Tag Archives: TCRWP Classroom Libraries

How to Plan for Book Clubs in Middle School

historical fiction book club option

The following is an excerpt from pages 74-75 of A Guide to the Teachers
College Reading and Writing Project Classroom Libraries, Grades 6–8
by Lucy Calkins and Mary Ehrenworth

What is a book club?

Simply put, a book club is a group of readers, usually three or four, who read books roughly in sync with each other. Usually clubs read the same book, but sometimes clubs may read books by the same author, or read a series of books together that share a common genre—mystery, historical fiction, fantasy—or they may read a collection of disparate books with a common lens—thinking about interpretation, learning about shared social issues across the book.

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Tools Don’t Teach, Teachers Do! Using Tools to Support Our Teaching & Teach to Independence

Teachers Toolkits

Written by Anna Gratz Cockerille

Building a strong workshop practice is similar to building a house. Doing it successfully takes expertise, patience, foresight, flexibility, and, of course, the right tools. Having an arsenal of resources to draw upon, in minilessons and in conferences and small groups, is key when you need to teach on your feet, reflexively and quickly meeting the needs of a range of students.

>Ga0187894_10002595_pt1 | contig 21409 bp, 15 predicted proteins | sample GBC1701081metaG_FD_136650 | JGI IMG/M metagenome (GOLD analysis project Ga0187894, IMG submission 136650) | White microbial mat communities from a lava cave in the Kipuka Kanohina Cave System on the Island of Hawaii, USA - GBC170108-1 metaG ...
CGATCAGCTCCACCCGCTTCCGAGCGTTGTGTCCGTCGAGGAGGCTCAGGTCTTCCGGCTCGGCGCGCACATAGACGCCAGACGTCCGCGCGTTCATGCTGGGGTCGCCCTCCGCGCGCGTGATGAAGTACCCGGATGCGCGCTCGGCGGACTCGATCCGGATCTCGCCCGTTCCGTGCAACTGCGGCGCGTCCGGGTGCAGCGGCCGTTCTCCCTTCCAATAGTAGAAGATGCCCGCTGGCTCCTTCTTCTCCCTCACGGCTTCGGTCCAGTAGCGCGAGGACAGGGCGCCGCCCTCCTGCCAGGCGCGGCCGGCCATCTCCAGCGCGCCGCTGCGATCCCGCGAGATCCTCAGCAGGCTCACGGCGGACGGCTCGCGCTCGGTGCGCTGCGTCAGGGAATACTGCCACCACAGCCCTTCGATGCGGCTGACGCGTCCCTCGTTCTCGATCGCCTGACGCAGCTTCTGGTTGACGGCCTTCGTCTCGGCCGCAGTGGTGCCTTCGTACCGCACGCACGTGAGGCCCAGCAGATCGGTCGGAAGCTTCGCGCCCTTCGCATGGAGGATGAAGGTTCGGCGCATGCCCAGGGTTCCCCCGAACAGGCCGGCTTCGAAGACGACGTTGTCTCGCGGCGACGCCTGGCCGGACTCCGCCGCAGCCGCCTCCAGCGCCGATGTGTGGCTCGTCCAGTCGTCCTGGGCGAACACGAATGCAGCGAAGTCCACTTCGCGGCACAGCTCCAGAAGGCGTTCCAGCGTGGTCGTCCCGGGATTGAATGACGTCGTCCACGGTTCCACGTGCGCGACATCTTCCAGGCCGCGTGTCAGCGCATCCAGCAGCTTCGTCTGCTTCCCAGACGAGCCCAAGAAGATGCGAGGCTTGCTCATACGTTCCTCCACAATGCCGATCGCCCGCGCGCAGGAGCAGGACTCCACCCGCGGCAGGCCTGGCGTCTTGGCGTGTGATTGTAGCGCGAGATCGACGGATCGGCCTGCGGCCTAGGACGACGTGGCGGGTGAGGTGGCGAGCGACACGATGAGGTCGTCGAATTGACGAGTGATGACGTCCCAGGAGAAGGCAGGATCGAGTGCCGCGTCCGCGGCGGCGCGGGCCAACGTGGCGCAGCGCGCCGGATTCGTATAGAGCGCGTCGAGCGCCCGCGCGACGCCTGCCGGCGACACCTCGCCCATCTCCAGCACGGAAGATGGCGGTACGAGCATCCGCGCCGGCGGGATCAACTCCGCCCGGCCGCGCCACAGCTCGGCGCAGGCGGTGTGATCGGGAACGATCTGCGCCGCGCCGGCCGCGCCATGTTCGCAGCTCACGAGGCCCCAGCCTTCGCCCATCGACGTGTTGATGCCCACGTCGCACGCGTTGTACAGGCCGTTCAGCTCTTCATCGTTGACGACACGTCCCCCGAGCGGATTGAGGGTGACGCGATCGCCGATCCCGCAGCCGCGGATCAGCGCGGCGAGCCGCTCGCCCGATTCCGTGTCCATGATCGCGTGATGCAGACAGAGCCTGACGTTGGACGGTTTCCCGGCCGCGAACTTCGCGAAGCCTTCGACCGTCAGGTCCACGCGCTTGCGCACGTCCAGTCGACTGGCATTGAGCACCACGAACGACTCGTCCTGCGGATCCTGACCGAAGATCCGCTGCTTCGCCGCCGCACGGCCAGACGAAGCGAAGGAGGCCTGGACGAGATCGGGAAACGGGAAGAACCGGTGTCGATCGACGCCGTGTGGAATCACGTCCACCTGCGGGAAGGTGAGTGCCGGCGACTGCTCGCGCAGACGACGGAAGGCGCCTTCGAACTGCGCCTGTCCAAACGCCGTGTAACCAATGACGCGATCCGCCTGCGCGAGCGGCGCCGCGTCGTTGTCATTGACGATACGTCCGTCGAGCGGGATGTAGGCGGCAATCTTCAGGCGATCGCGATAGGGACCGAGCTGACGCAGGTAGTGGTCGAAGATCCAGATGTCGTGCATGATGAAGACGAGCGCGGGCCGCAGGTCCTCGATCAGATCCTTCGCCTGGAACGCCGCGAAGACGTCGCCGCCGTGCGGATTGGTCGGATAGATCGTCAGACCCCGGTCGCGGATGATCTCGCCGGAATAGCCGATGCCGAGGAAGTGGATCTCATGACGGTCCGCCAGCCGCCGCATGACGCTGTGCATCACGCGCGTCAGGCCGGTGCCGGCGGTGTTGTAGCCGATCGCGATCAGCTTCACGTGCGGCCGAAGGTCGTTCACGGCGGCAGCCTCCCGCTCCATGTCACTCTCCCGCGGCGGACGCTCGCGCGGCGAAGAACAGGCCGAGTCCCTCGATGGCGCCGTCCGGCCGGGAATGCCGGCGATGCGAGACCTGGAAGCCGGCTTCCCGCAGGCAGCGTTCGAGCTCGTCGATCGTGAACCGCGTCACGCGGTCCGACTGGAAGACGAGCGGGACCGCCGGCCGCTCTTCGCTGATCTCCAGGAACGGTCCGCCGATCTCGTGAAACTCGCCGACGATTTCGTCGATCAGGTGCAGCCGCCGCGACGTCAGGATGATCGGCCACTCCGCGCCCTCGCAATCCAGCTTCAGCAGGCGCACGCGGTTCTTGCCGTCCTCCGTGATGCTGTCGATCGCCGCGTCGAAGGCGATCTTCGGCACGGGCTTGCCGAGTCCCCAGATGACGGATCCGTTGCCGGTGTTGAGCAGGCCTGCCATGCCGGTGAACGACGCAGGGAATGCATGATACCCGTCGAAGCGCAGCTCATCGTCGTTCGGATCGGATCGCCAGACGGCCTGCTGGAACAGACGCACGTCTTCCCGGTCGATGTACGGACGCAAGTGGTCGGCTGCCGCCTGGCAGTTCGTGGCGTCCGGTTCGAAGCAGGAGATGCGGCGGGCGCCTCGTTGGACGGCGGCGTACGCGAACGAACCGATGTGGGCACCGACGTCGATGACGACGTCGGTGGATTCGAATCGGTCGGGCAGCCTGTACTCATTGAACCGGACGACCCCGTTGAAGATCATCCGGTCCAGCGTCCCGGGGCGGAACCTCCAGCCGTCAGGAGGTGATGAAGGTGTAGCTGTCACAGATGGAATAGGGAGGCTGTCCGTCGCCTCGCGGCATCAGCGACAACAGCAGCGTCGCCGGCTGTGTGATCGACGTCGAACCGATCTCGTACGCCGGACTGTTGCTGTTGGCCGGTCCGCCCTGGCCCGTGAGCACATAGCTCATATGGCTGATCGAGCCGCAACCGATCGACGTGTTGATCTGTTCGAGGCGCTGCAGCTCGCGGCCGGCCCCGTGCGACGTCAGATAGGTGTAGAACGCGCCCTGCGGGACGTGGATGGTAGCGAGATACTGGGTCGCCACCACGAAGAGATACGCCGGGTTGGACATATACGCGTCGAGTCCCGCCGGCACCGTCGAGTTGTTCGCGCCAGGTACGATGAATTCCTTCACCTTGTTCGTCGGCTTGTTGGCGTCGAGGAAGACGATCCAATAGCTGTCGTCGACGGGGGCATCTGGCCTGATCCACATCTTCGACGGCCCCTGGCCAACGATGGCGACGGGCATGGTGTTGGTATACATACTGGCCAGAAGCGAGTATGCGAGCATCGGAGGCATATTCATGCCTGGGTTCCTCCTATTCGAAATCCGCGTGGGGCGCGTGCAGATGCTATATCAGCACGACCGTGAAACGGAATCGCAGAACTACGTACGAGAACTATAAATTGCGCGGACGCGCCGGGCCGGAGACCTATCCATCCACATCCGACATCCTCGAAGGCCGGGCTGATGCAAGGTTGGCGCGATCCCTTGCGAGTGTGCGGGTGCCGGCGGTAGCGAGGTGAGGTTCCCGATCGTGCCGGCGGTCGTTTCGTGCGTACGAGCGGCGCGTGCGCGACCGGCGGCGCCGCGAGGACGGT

Just as no two teachers are the same, and no two groups of students are the same, so must teachers’ toolkits be varied, personalized by the teacher and set up to best support the teachers' current group. A toolkit might be a binder filled with text samples and checklists, or it might be a digital toolkit filled with resources available at the touch of a button. A toolkit’s mode of delivery is far less important than its usability and connection to students’ needs. However you decide to store your teaching toolkit, digitally or in a good, old-fashioned binder, here are some tips for its organization and development.

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Teaching Middle School Reading Units of Study: Tips from the Authors

Teaching Middle School Reading Units of Study: Tips from the Authors

Written by Anna Gratz Cockerille

Teachers of middle school reading have their own, unique set of challenges. On the one hand, there is the pressure to get middle schoolers ready for high school. In high school, the demands will be high, to say the least. Students will be expected to wrestle with complex texts with minimal help. They’ll be expected to read and digest information quickly, and to write well about what they read. The inclination for many middle school reading teachers is to prepare students for a high school curriculum by angling their own curriculum toward what will come in high school. On the other hand, most middle schoolers still need plenty of instruction in reading skill work, and many are not quite ready for the high levels of text complexity of whole class novels. So what is a middle school teacher to do?